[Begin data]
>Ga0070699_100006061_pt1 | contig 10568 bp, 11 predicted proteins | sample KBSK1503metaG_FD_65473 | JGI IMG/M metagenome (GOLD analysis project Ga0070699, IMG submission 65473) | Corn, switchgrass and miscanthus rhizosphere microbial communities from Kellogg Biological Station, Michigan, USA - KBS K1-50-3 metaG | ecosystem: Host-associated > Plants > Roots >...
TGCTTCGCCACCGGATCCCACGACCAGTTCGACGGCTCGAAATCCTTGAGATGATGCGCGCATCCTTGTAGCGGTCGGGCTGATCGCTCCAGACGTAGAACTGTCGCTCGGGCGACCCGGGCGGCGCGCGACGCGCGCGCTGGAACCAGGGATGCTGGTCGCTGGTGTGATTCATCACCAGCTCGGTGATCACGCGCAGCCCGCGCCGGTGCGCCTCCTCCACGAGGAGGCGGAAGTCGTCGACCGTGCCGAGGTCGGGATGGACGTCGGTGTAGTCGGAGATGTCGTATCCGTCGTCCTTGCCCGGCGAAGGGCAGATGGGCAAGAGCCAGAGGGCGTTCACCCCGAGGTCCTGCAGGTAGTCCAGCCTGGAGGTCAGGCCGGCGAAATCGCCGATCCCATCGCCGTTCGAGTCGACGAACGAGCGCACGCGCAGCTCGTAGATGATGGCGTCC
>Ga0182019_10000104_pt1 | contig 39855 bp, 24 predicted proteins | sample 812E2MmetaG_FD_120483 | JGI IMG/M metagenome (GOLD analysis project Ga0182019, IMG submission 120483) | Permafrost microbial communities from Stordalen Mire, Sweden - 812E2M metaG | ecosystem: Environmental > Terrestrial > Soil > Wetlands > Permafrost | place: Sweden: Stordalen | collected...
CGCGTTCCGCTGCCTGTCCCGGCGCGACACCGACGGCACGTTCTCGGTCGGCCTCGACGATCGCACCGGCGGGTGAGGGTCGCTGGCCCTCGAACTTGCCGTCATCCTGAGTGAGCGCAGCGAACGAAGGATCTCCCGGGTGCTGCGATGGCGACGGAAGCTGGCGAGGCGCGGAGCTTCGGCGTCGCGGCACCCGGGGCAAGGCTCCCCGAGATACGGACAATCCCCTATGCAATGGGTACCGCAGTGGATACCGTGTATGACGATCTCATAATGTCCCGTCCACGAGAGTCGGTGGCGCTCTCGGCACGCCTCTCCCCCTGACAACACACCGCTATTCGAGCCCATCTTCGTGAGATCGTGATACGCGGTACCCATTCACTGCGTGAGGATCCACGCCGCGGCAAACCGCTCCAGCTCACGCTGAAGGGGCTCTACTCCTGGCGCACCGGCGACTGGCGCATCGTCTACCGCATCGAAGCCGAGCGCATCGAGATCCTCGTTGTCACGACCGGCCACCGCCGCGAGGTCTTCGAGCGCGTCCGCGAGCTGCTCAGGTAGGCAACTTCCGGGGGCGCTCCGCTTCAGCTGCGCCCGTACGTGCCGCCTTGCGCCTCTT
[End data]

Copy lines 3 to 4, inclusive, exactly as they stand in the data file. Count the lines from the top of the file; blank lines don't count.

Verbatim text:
>Ga0182019_10000104_pt1 | contig 39855 bp, 24 predicted proteins | sample 812E2MmetaG_FD_120483 | JGI IMG/M metagenome (GOLD analysis project Ga0182019, IMG submission 120483) | Permafrost microbial communities from Stordalen Mire, Sweden - 812E2M metaG | ecosystem: Environmental > Terrestrial > Soil > Wetlands > Permafrost | place: Sweden: Stordalen | collected...
CGCGTTCCGCTGCCTGTCCCGGCGCGACACCGACGGCACGTTCTCGGTCGGCCTCGACGATCGCACCGGCGGGTGAGGGTCGCTGGCCCTCGAACTTGCCGTCATCCTGAGTGAGCGCAGCGAACGAAGGATCTCCCGGGTGCTGCGATGGCGACGGAAGCTGGCGAGGCGCGGAGCTTCGGCGTCGCGGCACCCGGGGCAAGGCTCCCCGAGATACGGACAATCCCCTATGCAATGGGTACCGCAGTGGATACCGTGTATGACGATCTCATAATGTCCCGTCCACGAGAGTCGGTGGCGCTCTCGGCACGCCTCTCCCCCTGACAACACACCGCTATTCGAGCCCATCTTCGTGAGATCGTGATACGCGGTACCCATTCACTGCGTGAGGATCCACGCCGCGGCAAACCGCTCCAGCTCACGCTGAAGGGGCTCTACTCCTGGCGCACCGGCGACTGGCGCATCGTCTACCGCATCGAAGCCGAGCGCATCGAGATCCTCGTTGTCACGACCGGCCACCGCCGCGAGGTCTTCGAGCGCGTCCGCGAGCTGCTCAGGTAGGCAACTTCCGGGGGCGCTCCGCTTCAGCTGCGCCCGTACGTGCCGCCTTGCGCCTCTT